Your Meditation Has a Personality
For the past few months, I’ve been dabbling in a meditation style known as “Recollective Awareness” — developed by former Buddhist monk and psychotherapist, Jason Siff.
In his approach, technique is essentially thrown out the door and in its place, an opportunity to sit, do nothing, and afterwards, have insights revealed through a reflective journaling practice.
This approach sounds like the antithesis of “count your breaths and when you get lost in thoughts, start back over” – and in a way, it is. Because its aim is to become more familiar with thoughts and emotions, which is difficult to do when you cut them off before they’ve had a chance to go anywhere.
I gotta tell you, the past few weeks of journaling my experience has been UTTERLY ILLUMINATING.
And I’m not talking about a step-by-step recount of what sounds I noticed or what sensations I felt (because you’re probably thinking, who cares? And I would be too.)
But what I’ve discovered, is that my meditation practice has… a personality!
Several, in fact.
Over several written reflections, I’ve discovered three meditation personalities who regularly come to visit.
What I mean by personality is that there’s a certain quality; or tone; or even, character; that turns up in the meditations, either between sittings or, even, within the same sitting.
They’re so distinct, I’ve given them each a name!
Hippie: “Like, yeah, man, there are no rules here, only love. I’m allowing my mind roam free and explore.”
Drill Sergeant: “ATTENNNNTION! Sit up straight. Cross your legs. Focusss! You are a statue of the Buddha.”
Baby Bear: “Ohh, this is so warm and cosy. I’m going to rest my eyes here for a bit while I snuggle back in comfort.”
What I realise from this insight, is that I’d already seen a similar, affirming (that I wasn’t nuts) kind of list – in Lorin Roche‘s book, Meditation Made Easy (one of my all-time favourite books on meditation, btw.)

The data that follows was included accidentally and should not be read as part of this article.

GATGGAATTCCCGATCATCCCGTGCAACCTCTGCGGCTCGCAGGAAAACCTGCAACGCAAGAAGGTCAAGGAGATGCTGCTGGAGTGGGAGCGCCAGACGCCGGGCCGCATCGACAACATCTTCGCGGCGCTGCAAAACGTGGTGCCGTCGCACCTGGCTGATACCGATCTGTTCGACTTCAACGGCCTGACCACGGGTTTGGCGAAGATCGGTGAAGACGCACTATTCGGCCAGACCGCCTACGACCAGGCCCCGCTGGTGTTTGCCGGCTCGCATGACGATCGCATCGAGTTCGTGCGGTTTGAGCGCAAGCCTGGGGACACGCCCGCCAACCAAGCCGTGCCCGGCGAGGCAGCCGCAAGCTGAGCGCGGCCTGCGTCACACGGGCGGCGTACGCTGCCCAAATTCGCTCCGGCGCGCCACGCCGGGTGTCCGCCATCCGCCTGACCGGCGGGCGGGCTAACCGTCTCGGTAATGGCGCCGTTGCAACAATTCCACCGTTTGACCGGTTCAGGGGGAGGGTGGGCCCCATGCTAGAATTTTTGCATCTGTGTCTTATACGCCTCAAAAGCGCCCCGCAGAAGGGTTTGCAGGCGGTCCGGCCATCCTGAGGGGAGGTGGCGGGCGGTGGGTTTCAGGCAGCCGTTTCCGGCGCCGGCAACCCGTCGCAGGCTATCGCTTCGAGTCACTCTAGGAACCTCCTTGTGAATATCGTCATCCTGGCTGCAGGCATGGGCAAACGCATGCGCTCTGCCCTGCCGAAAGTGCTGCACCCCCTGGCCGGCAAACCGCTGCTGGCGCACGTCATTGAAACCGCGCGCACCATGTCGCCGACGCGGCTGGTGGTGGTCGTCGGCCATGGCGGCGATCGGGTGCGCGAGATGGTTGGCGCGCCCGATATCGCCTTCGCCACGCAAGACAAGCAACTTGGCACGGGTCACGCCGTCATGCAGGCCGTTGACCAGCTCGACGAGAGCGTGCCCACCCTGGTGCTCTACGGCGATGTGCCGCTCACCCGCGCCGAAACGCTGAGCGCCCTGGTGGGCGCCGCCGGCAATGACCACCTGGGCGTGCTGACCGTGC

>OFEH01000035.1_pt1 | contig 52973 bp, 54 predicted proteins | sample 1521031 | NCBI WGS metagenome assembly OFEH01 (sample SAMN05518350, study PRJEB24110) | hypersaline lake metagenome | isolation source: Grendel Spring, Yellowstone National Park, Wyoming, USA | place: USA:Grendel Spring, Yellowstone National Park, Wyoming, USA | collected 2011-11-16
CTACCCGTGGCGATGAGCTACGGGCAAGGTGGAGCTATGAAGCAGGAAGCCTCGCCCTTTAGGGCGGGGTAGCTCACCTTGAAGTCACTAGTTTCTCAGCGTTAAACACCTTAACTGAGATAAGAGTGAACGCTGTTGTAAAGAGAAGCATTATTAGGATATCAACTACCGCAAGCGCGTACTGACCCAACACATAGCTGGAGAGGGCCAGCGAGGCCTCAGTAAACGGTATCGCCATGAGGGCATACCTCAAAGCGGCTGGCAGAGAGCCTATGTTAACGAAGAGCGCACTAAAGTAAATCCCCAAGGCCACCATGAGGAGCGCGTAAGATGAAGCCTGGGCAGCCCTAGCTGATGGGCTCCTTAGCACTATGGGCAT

Twenty Types of Meditators
On page 172 of his book (if you’ve got it!), Lorin describes the personalities of different kinds of meditators, each bringing unique intent, perspective and personality to their practice.
Here are a few examples:
- Rebel: “To hell with the world, this is my time.”
- Exhausted Labourer: “It is pure relief just to sit still for a few minutes.”
- Scientist: “I want to know how things work and I am going to perform meditation as an experiment to gather data.”
- Gourmet: “Ah, what delicious air; this is better than chocolate.”
- Boss: “I am going to take charge around here. Clean up that mind! Organise those dreams!
- Healer: “I have compassion for the whole world and all the wounded people walking around in it.”
The point of this list is to highlight there isn’t a one-size-fits-all approach to meditation. The Healer, for example, would likely feel at home practising lovingkindness, whereas the Scientist might take to a labelling technique.
People can be meditating for decades, trying to perfect some ideal, or the technique they were first introduced to, and not progress to a practice they actually enjoy or thrive from.
Do you recognise yourself in any of these “personalities”?
Have you been trying to fit a square peg into a round hole when it comes to the technique you do?